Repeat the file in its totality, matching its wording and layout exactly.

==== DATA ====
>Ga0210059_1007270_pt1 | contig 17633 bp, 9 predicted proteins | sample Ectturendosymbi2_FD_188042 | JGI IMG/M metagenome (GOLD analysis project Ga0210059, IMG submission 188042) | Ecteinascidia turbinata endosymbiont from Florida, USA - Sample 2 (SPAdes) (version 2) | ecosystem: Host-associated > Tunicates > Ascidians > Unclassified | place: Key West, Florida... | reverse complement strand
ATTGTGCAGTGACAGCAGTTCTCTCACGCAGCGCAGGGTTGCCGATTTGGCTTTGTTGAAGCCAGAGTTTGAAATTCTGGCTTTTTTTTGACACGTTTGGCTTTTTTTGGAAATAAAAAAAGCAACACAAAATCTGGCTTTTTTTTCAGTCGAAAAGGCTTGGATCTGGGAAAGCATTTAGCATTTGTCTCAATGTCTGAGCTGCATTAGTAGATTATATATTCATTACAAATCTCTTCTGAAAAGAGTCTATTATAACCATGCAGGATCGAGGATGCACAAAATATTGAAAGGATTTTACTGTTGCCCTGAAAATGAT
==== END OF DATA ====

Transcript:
>Ga0210059_1007270_pt1 | contig 17633 bp, 9 predicted proteins | sample Ectturendosymbi2_FD_188042 | JGI IMG/M metagenome (GOLD analysis project Ga0210059, IMG submission 188042) | Ecteinascidia turbinata endosymbiont from Florida, USA - Sample 2 (SPAdes) (version 2) | ecosystem: Host-associated > Tunicates > Ascidians > Unclassified | place: Key West, Florida... | reverse complement strand
ATTGTGCAGTGACAGCAGTTCTCTCACGCAGCGCAGGGTTGCCGATTTGGCTTTGTTGAAGCCAGAGTTTGAAATTCTGGCTTTTTTTTGACACGTTTGGCTTTTTTTGGAAATAAAAAAAGCAACACAAAATCTGGCTTTTTTTTCAGTCGAAAAGGCTTGGATCTGGGAAAGCATTTAGCATTTGTCTCAATGTCTGAGCTGCATTAGTAGATTATATATTCATTACAAATCTCTTCTGAAAAGAGTCTATTATAACCATGCAGGATCGAGGATGCACAAAATATTGAAAGGATTTTACTGTTGCCCTGAAAATGAT